We’re a little bit in love with Rosy Finch! Aesthetically speaking, their retro-horror tones, Paganistic lyrics and the ominous cover of their album, Witchboro, could have been made entirely with us in mind. This trio hailing from Alicante in Spain advertise “heavy, noisy riffs” with a “dollop of Stoner Rock” on their debut outing for Deathbound Records. While there is indeed some channelling of 70’s rock titans (not least Black Sabbath) going on here, there is a hell of a lot more besides. By track three we have already involuntarily shot the horns at least once and, should they play in the UK, we fully intend turning the mosh pit into an altar of sacrifice to these two girls and a guy.
Witchboro, is divided into two distinct phases. The first, Dark Hills, takes classic song writing and adorns it with deer skulls and animal blood. While it’s menacing and frequently angry, it is loaded with concise riffs and possessed of a punky catchiness. By track six, we traverse onto the second phase, Sea of Trees. This, the band’s more musically adventurous side, spreads its black wings amid woozy psychedelic chord progressions, percussion workouts and haunting vocals. The songs relay ambition and scope as Elena Garcia’s dextrous bass, chafes and clatters up and down the driving, fizzing guitars which shimmer and bend sexily in and out of phase.
Throughout, Rosy Finch deploy a fusion of melody and controlled noise, as on the soaring chorus of “Hyde Formula”, referencing mid-90’s Post Hardcore (Helmet et al.). Elsewhere, on the pummelling “Sexkinesia” they sound like a female-fronted Songs for the Deaf era Queens of the Stone Age and in places there are parallels with Sonic Youth, of course. With Mireia Porto – their occasionally furious front woman who slides easily through sweet croon and bluesy howl on to pedal-down oestrogen-powered scream – this comparison is inevitable. But make no mistake, Rosy Finch are their own band. The beautiful, mysterious mix of English and Spanish lyrics – provocative but never crude – work brilliantly and when Porto sings in her own language she sounds like she is describing some seductive black-magic rite.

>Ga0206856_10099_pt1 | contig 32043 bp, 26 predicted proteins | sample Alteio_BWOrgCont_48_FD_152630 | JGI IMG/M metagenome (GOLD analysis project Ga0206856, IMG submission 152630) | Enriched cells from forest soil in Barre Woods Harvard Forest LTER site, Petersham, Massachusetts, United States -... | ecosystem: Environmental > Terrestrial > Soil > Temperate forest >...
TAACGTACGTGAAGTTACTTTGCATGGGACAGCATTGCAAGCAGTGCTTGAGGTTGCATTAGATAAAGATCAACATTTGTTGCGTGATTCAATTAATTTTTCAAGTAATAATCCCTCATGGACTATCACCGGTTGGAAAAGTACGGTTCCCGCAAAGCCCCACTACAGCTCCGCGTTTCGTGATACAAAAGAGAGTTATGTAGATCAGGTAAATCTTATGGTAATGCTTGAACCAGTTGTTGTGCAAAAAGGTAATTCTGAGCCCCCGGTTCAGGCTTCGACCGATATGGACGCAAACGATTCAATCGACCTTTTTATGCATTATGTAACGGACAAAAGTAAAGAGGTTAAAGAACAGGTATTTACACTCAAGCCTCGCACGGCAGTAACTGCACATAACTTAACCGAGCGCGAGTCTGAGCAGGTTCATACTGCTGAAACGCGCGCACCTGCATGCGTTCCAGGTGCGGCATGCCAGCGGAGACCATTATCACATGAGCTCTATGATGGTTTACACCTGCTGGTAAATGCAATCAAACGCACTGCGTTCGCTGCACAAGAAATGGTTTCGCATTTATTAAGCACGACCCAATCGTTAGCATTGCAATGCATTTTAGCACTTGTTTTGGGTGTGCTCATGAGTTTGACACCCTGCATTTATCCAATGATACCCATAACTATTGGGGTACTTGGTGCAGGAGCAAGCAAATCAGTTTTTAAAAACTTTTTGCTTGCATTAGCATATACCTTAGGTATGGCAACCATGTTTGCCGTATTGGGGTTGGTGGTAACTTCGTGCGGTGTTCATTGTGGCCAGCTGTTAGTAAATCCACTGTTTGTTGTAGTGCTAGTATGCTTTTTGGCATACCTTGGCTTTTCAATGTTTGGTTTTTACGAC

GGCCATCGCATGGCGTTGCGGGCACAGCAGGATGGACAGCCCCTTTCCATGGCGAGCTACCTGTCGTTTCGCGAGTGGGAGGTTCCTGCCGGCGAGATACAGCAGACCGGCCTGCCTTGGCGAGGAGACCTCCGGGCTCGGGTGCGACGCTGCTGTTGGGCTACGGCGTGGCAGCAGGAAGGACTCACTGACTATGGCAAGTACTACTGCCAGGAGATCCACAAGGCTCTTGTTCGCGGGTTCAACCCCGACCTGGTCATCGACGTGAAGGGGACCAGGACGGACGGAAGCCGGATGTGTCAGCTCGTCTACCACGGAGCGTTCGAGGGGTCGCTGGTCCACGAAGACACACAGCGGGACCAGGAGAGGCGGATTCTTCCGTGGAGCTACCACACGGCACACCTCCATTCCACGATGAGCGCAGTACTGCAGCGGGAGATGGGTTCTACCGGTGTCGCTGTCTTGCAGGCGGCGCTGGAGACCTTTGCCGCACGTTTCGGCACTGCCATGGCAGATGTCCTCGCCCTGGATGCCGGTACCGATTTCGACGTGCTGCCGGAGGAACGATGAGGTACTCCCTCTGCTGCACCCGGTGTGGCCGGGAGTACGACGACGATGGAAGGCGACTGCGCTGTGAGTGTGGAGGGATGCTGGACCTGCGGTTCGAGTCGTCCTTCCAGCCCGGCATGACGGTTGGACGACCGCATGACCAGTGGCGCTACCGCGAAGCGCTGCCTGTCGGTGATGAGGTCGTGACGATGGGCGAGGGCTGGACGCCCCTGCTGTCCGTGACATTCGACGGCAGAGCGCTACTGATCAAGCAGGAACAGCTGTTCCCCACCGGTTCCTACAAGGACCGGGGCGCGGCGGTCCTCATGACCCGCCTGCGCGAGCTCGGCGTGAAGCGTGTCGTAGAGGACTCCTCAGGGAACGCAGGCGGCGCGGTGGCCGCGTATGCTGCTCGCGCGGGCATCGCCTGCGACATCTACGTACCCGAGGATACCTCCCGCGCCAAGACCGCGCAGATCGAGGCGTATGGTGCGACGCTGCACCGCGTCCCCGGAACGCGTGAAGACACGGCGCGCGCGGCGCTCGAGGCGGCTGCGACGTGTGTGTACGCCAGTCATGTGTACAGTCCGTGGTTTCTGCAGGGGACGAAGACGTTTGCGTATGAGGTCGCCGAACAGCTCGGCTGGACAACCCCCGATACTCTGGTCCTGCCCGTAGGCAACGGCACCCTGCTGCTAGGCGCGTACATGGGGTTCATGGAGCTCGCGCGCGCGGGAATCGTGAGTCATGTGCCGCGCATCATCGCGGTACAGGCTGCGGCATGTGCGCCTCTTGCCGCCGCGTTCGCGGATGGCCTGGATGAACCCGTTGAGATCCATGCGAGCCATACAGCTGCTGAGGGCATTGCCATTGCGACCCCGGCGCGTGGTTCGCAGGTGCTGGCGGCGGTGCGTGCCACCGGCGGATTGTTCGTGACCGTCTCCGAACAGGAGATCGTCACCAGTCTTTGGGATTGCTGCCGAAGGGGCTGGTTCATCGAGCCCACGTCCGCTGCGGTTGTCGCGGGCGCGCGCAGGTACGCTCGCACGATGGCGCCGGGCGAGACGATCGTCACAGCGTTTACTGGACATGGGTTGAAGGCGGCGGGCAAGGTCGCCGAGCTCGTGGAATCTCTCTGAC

Witchboro is a slick package and for a band only two years old, you can tell it was a labour of love. The punchy but retro-sounding production handled by Daniel Montiel, breathes organically and there is an intelligence to the way the thing has been assembled. The bottom end chunters, growls and on “Polvo Zombi”, roars as though possessed by Geezer Butler himself. The drums are nice and dry, thudding against your chest just the way they used to before Heavy Metal fell in love with clicky-sounding bass drums. It’s heavy as a bag of anvils, but more than anything else, it just rocks. Hard.
Rosy Finch deserve to break the confines of the little leagues. Fact is, they could kick the ass of pretty much any female-fronted Hard Rock or Metal outfit doing the rounds right now and if there is any justice in the world they will reach a wider audience. This is a band who’s star we want to watch ascend and we can’t wait to hear what they do next. No, scratch that we demand their next album be accompanied by Mireia Porto fucking standing on top of our desk, wringing that sparkly Guild double cutaway and screaming in our faces! So, we suggest you join Rosy Finch right now or be prepared to wake up to find yourself staked-out naked in some lonely forest clearing, smeared with deer intestines and… well, who knows?
We’ll conclude this review with the words of the lady herself: “Let me hear you screaming, let me be your wings.” Amen to that! 9/10